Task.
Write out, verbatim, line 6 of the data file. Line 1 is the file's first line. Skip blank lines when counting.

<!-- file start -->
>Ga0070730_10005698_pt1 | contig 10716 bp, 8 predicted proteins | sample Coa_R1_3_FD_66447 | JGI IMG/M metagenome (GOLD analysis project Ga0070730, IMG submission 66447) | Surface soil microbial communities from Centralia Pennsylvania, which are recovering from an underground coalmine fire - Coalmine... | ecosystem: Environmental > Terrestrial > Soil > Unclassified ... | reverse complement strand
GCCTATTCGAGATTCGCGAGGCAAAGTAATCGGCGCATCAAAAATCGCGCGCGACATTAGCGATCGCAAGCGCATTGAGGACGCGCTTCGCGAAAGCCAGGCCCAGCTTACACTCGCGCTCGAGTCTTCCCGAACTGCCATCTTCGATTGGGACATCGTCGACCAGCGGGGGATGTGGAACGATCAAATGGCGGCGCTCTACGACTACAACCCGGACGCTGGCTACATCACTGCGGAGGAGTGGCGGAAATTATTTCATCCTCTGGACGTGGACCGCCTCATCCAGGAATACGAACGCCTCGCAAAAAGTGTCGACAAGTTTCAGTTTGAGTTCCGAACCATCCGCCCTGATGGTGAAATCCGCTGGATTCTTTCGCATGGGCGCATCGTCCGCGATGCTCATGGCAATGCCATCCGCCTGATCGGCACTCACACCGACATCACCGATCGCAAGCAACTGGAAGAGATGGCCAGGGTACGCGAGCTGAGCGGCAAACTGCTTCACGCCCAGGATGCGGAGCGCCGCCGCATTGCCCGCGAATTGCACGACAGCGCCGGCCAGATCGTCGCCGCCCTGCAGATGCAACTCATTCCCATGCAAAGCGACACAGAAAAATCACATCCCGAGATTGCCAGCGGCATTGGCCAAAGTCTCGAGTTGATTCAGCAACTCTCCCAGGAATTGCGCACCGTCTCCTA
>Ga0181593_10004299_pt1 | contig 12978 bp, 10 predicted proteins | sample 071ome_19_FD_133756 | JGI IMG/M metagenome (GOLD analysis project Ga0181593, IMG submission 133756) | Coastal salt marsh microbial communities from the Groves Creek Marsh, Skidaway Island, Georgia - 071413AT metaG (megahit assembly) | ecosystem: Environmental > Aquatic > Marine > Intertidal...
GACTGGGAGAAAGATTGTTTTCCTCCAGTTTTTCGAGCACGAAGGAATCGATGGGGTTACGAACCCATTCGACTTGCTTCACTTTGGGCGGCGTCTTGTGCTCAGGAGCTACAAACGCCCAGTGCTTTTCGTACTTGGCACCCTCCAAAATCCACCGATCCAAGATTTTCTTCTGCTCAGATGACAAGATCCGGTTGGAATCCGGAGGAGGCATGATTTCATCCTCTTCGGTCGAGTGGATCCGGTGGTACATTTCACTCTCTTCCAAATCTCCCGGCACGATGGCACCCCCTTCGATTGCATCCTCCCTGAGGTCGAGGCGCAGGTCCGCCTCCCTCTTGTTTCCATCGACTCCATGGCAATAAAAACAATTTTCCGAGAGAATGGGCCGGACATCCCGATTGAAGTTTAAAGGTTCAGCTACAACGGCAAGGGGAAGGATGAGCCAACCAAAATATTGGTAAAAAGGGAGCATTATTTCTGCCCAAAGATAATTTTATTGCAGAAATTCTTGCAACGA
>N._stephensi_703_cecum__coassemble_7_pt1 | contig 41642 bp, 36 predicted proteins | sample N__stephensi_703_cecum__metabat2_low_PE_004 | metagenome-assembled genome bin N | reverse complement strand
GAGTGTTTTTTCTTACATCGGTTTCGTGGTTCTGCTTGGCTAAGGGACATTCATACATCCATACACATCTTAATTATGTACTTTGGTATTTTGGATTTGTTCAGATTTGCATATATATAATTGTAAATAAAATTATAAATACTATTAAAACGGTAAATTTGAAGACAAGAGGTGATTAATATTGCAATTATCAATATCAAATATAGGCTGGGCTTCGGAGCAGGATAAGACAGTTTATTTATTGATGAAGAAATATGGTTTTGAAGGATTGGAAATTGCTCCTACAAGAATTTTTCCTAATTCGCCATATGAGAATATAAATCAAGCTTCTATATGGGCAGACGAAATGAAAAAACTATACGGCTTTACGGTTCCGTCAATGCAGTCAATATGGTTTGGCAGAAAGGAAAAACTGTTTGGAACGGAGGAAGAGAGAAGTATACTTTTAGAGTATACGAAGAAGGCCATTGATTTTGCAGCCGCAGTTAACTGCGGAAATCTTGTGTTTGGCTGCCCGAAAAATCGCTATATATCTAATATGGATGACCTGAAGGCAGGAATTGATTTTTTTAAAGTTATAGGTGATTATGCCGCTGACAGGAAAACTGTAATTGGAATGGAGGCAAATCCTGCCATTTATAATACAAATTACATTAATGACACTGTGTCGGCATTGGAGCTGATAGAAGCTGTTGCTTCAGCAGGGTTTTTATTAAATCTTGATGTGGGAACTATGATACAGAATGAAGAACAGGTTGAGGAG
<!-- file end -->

GAGTGTTTTTTCTTACATCGGTTTCGTGGTTCTGCTTGGCTAAGGGACATTCATACATCCATACACATCTTAATTATGTACTTTGGTATTTTGGATTTGTTCAGATTTGCATATATATAATTGTAAATAAAATTATAAATACTATTAAAACGGTAAATTTGAAGACAAGAGGTGATTAATATTGCAATTATCAATATCAAATATAGGCTGGGCTTCGGAGCAGGATAAGACAGTTTATTTATTGATGAAGAAATATGGTTTTGAAGGATTGGAAATTGCTCCTACAAGAATTTTTCCTAATTCGCCATATGAGAATATAAATCAAGCTTCTATATGGGCAGACGAAATGAAAAAACTATACGGCTTTACGGTTCCGTCAATGCAGTCAATATGGTTTGGCAGAAAGGAAAAACTGTTTGGAACGGAGGAAGAGAGAAGTATACTTTTAGAGTATACGAAGAAGGCCATTGATTTTGCAGCCGCAGTTAACTGCGGAAATCTTGTGTTTGGCTGCCCGAAAAATCGCTATATATCTAATATGGATGACCTGAAGGCAGGAATTGATTTTTTTAAAGTTATAGGTGATTATGCCGCTGACAGGAAAACTGTAATTGGAATGGAGGCAAATCCTGCCATTTATAATACAAATTACATTAATGACACTGTGTCGGCATTGGAGCTGATAGAAGCTGTTGCTTCAGCAGGGTTTTTATTAAATCTTGATGTGGGAACTATGATACAGAATGAAGAACAGGTTGAGGAG